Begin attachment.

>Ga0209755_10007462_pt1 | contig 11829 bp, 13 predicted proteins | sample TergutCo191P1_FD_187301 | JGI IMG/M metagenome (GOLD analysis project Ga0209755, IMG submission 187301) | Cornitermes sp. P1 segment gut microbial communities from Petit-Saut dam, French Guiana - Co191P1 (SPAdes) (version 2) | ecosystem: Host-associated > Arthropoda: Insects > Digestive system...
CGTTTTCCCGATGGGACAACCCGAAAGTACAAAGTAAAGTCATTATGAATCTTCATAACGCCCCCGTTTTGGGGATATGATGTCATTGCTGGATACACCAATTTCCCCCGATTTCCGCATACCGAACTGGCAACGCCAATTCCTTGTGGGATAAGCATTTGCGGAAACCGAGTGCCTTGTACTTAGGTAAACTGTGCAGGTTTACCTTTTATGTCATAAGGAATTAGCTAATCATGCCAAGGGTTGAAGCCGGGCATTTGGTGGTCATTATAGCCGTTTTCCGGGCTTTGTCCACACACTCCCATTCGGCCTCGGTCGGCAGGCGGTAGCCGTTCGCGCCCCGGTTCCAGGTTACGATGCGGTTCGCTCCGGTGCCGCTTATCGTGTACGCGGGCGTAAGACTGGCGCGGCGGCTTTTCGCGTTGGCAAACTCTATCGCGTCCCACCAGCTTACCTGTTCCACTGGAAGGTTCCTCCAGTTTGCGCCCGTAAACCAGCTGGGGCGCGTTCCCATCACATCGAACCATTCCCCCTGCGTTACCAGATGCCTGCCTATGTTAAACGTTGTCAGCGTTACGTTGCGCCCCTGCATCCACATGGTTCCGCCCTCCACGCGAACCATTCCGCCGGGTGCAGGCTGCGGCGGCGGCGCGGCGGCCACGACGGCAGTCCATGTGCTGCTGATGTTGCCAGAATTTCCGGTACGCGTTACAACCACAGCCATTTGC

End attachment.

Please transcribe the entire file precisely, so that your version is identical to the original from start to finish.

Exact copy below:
>Ga0209755_10007462_pt1 | contig 11829 bp, 13 predicted proteins | sample TergutCo191P1_FD_187301 | JGI IMG/M metagenome (GOLD analysis project Ga0209755, IMG submission 187301) | Cornitermes sp. P1 segment gut microbial communities from Petit-Saut dam, French Guiana - Co191P1 (SPAdes) (version 2) | ecosystem: Host-associated > Arthropoda: Insects > Digestive system...
CGTTTTCCCGATGGGACAACCCGAAAGTACAAAGTAAAGTCATTATGAATCTTCATAACGCCCCCGTTTTGGGGATATGATGTCATTGCTGGATACACCAATTTCCCCCGATTTCCGCATACCGAACTGGCAACGCCAATTCCTTGTGGGATAAGCATTTGCGGAAACCGAGTGCCTTGTACTTAGGTAAACTGTGCAGGTTTACCTTTTATGTCATAAGGAATTAGCTAATCATGCCAAGGGTTGAAGCCGGGCATTTGGTGGTCATTATAGCCGTTTTCCGGGCTTTGTCCACACACTCCCATTCGGCCTCGGTCGGCAGGCGGTAGCCGTTCGCGCCCCGGTTCCAGGTTACGATGCGGTTCGCTCCGGTGCCGCTTATCGTGTACGCGGGCGTAAGACTGGCGCGGCGGCTTTTCGCGTTGGCAAACTCTATCGCGTCCCACCAGCTTACCTGTTCCACTGGAAGGTTCCTCCAGTTTGCGCCCGTAAACCAGCTGGGGCGCGTTCCCATCACATCGAACCATTCCCCCTGCGTTACCAGATGCCTGCCTATGTTAAACGTTGTCAGCGTTACGTTGCGCCCCTGCATCCACATGGTTCCGCCCTCCACGCGAACCATTCCGCCGGGTGCAGGCTGCGGCGGCGGCGCGGCGGCCACGACGGCAGTCCATGTGCTGCTGATGTTGCCAGAATTTCCGGTACGCGTTACAACCACAGCCATTTGC